All this proves is that a PHOTOGRAPHER, can be a photographer with an iphone (or any camera for that matter), not just anyone. You still have to know what you are doing with a camera. I lose more work because people think they don't have to pay for a photographer, cause their cousin will shoot it with his digital camera for free.

I agree that the photos after editing, look all the more like crappy phone camera pictures.

Andre Goulet's picture

The reason this debate about phones as 'real' cameras will never be settled is simple: it depends on what you are doing. When I'm doing wide-angle scenic shots, my iPhone works a treat, but when I'm doing 5 shot bracketing for an HDR night shot, not so much. 

Everyone tries to make questions like this black and white, where there are many shades of grey in between. Even carpenters have different hammers for different purposes.

The images were 100x better as originally shot. 

Nathan Smart's picture

Wow, a lot of people missing the point of the video...

Andre Goulet's picture

I doubt anyone missed the point. If the point is to see how the iPhone 4s does in a minimalist equipment scenario and nobody likes the photos, one might conclude that it didn't do so well. In this case however, many people have caught on that it wasn't the equipment that made them not like the photos, it was the post processing choices. The video showed that quite clearly, and many people have expressed that they liked what the camera itself did just fine.

All of the post processing choices have nothing to do with the iPhone specifically. He could just as easily made the same choices on his desktop.What we don't know is if the photographer had a reason to make the post processing choices he made, such as conforming to a layout or some such.

What is evident is that the hours and hours he must have spent processing on the iPhone would have been killer on the neck and back!

Nathan Smart's picture

People aren't hating on the quality of the pictures, they're hating on the post-processing choices.  It's okay to not like someone's style but the point of the video isn't to showcase what Snapseed can do.  And, mostly everyone liked the photos before the post-processing so the photographer proved his point.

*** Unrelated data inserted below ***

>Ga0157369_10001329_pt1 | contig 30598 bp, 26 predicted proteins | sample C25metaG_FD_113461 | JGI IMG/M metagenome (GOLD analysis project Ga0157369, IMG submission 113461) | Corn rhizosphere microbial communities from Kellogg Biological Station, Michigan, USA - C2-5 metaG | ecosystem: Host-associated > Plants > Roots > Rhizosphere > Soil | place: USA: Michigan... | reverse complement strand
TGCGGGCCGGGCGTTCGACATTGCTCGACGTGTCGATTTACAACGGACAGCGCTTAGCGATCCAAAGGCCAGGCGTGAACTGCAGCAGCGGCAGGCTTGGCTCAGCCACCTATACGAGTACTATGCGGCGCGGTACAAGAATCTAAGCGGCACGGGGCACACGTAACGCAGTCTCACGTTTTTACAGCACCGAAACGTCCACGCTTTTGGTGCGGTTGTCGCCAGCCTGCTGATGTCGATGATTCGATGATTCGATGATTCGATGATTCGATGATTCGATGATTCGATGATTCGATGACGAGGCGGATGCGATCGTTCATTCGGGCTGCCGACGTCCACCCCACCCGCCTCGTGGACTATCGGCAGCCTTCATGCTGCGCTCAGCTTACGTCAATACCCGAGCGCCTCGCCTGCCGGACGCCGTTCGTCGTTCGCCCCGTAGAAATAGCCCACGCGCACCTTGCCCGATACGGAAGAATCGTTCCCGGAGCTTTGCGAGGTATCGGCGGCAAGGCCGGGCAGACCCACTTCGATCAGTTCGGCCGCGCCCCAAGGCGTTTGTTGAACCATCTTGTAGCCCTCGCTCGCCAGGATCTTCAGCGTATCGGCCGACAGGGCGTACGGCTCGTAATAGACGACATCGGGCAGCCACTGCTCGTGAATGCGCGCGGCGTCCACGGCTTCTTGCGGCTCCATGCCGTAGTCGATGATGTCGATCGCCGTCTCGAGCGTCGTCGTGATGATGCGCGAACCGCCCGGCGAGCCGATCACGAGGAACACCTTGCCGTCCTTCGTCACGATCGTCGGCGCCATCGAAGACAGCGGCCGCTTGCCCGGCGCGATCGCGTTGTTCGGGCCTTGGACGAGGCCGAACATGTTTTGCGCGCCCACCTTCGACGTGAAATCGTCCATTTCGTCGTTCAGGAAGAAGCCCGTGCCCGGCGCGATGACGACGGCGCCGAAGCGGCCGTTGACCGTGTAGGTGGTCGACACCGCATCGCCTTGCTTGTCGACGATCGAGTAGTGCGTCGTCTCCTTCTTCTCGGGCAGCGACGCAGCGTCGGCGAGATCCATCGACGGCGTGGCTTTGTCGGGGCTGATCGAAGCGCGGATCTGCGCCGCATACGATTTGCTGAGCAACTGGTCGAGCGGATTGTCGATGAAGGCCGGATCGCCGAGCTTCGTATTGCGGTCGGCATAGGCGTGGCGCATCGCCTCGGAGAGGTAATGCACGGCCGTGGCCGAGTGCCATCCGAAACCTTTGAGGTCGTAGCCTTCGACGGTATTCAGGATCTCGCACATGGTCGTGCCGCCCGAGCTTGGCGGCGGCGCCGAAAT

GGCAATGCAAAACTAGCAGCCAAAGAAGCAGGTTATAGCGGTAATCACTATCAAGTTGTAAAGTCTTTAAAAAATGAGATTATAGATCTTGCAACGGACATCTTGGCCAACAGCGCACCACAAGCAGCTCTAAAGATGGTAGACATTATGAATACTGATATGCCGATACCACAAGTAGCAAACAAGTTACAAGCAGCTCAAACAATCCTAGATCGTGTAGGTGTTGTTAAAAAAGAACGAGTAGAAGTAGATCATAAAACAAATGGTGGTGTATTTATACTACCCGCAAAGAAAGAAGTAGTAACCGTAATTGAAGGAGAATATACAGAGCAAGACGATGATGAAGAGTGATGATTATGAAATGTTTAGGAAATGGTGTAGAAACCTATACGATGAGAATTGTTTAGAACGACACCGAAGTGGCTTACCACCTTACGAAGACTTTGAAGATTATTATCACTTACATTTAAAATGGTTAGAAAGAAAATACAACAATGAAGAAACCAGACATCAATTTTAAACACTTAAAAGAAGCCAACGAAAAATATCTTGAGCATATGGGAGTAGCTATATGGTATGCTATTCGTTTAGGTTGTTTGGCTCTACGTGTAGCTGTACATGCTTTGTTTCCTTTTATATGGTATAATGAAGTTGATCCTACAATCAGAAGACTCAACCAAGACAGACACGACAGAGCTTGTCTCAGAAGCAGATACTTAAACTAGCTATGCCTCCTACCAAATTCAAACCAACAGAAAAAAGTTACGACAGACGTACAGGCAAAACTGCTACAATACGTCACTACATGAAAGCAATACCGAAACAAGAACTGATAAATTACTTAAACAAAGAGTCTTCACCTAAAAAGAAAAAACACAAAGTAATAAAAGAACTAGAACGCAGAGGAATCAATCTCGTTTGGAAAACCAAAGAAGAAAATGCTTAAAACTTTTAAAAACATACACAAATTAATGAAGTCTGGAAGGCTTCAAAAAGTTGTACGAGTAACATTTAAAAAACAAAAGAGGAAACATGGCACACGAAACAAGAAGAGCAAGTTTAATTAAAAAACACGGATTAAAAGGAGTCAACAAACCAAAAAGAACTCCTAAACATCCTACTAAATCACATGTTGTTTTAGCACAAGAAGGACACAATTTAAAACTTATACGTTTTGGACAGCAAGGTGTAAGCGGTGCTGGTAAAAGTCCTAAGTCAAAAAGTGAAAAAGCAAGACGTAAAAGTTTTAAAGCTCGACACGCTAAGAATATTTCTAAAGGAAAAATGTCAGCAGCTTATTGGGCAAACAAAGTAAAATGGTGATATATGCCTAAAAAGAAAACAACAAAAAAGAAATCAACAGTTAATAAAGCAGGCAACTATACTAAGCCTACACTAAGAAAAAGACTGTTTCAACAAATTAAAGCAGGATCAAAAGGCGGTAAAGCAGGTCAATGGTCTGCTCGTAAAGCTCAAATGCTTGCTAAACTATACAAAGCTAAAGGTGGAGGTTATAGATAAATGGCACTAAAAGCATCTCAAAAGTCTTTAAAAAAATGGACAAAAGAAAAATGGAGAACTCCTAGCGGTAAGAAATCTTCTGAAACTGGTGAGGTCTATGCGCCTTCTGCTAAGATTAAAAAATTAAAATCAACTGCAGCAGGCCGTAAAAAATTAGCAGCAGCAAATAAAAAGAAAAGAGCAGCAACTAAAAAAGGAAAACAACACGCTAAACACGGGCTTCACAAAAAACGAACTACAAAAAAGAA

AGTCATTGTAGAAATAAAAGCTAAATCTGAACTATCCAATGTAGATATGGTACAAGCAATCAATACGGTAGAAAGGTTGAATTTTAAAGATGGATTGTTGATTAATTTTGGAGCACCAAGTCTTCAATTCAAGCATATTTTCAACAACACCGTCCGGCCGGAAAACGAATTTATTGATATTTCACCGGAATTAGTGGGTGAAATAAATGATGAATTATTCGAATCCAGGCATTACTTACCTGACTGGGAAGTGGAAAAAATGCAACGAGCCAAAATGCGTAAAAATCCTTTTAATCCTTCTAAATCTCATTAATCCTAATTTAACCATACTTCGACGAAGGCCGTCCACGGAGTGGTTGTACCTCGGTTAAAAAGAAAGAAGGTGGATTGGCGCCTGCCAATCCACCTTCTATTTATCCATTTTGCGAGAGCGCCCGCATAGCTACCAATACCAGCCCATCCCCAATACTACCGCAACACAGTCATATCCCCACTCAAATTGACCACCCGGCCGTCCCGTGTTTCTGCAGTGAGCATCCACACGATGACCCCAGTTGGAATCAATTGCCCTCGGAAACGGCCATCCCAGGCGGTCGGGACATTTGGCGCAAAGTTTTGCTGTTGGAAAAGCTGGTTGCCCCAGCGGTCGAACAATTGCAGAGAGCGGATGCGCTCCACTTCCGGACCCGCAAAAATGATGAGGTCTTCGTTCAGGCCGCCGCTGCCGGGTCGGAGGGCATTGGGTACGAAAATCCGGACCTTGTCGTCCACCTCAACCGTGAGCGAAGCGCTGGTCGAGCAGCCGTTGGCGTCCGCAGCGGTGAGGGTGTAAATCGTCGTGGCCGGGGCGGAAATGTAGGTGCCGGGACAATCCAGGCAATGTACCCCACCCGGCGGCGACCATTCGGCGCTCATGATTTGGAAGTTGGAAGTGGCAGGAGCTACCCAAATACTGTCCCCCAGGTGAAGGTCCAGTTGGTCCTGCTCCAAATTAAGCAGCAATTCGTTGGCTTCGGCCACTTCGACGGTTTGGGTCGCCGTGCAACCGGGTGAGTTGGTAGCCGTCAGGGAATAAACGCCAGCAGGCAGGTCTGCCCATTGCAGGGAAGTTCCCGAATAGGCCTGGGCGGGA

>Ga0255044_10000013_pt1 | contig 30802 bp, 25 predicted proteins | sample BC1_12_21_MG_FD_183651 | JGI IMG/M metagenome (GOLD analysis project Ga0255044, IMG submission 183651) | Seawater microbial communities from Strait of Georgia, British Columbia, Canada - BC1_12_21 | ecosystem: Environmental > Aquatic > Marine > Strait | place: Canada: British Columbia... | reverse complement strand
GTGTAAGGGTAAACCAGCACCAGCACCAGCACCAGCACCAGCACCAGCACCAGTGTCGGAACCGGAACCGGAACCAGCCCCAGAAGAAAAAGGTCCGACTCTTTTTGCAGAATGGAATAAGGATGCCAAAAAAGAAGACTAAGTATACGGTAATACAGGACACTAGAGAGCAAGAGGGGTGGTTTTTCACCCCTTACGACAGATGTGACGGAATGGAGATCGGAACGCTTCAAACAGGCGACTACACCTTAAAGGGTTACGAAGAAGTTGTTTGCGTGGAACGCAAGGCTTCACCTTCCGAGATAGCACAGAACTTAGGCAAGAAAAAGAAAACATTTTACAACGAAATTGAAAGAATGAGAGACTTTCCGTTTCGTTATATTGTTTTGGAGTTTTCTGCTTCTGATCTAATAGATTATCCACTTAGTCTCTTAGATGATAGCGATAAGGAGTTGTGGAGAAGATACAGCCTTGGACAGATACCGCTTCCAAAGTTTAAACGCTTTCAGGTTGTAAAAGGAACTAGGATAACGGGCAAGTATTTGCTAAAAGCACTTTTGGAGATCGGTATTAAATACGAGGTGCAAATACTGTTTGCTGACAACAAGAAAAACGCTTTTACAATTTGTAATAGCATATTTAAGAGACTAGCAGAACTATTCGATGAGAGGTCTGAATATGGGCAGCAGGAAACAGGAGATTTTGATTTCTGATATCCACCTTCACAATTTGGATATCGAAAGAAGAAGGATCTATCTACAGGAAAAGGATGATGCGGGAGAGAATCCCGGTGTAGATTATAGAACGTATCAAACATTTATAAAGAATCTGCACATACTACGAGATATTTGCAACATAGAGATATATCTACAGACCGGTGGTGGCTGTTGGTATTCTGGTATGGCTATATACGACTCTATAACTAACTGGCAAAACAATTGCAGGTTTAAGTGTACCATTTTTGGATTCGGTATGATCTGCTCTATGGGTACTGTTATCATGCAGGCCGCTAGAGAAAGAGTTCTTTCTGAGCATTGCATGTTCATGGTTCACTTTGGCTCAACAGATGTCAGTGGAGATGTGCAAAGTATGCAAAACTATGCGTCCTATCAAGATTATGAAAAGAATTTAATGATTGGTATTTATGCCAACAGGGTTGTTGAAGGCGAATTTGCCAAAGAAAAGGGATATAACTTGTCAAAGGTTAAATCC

I think people are so biased against Instagram that they just take any opportunity they can to complain about that look.  I don't remember anyone complaining about the look before Instagram came out and every consumer jumped on it.

louisleblanc's picture

To me, the point of this video is that a photographer is a photographer not because of his equipement but because of his understanding and application of theoric and creative thinking. We've seen from Lee Morris' original iPhone video and from countless other that very good images can be produced with a camera that isn't worth all that much.

The final product to me isn't very good. I can't see why the photographer chose to make the final picture look like it was light with a nuclear explosion. I'm not saying that such a filtered look would never work. Heck, just have a look on instagram, tons of shot with generic filters and there is some quality work being put up there. To me, the processing ruined what craft and artistic vision was put in this shot. Ultimately, this video doesn't show that a photographer has skill or a craft as he basically ends up with whatever random non-photographers end up doing on their iPhones with instagram. I don't think I'm hating the instagram look, I'm just saying that the filtering done on this picture works against it. We've seen the same thing with HDR and tone mapping. At first it was used where the effect made sense and actually added something to a picture. Then it became something everyone started using and mainly misusing.

Imsouchivy Suos's picture

If he used the original shot plus lightroom and photoshop editing in post production, the photos would have more professional look in it.

Tobias Solem's picture

I never understood the need for some photographers to use their phones to take any other pictures than snapshots. 

KeeFyBeeFy's picture

I'm totally unimpressed. If those were the resultant photos from a shoot that was commissioned, he'd won't be getting a single dime from me. 

Bryan_H's picture

"… all was done for trade and was shot only with the iPhone 4S and a reflector. Nick used Snapseed and Adobe Photoshop Express in phone to edit all of his images. Enjoy!"

Next time read the article. Also, *he wouldn't

KeeFyBeeFy's picture

I did. And it still does not make sense. He wants to prove a point that a 4S is good enough for a photo shoot but he wouldn't use it for a paid gig. Contradicting much? 

Wake up mate. 

Derek matarangas's picture

Jesus! Why waste everyones time and not use his DSLR. 

Jeremy Cupp's picture

I thought they looked better SOOP also. Still cool video.

sandervanderveen's picture

pfff.. kinda get tired of these 'hipster' - how to be cool with a iphone - videos.. 
please upload more interesting, learning material videos fstoppers..

Doesn't mean that you could, you should. Just say'n. I agree that it's not always about the gears, but, really, all the instagramers in the world rejoice, now they are a "fashion i-phone-tographer" LOL

Simon Brown's picture

ahh so frustrating to watch. I really liked the photos and then he goes and ruins them with the editing.

Would anyone happen to know the name of the track used in this video?